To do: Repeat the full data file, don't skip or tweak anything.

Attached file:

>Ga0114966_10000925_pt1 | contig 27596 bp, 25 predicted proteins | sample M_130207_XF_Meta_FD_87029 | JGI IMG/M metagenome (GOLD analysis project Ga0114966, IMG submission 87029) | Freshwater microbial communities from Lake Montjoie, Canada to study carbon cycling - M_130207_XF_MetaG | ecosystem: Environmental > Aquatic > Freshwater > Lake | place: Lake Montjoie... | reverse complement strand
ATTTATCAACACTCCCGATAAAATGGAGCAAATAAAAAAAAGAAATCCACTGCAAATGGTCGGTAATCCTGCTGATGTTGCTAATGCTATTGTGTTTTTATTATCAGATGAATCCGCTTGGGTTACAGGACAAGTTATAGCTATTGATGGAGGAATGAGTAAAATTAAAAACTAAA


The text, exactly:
>Ga0114966_10000925_pt1 | contig 27596 bp, 25 predicted proteins | sample M_130207_XF_Meta_FD_87029 | JGI IMG/M metagenome (GOLD analysis project Ga0114966, IMG submission 87029) | Freshwater microbial communities from Lake Montjoie, Canada to study carbon cycling - M_130207_XF_MetaG | ecosystem: Environmental > Aquatic > Freshwater > Lake | place: Lake Montjoie... | reverse complement strand
ATTTATCAACACTCCCGATAAAATGGAGCAAATAAAAAAAAGAAATCCACTGCAAATGGTCGGTAATCCTGCTGATGTTGCTAATGCTATTGTGTTTTTATTATCAGATGAATCCGCTTGGGTTACAGGACAAGTTATAGCTATTGATGGAGGAATGAGTAAAATTAAAAACTAAA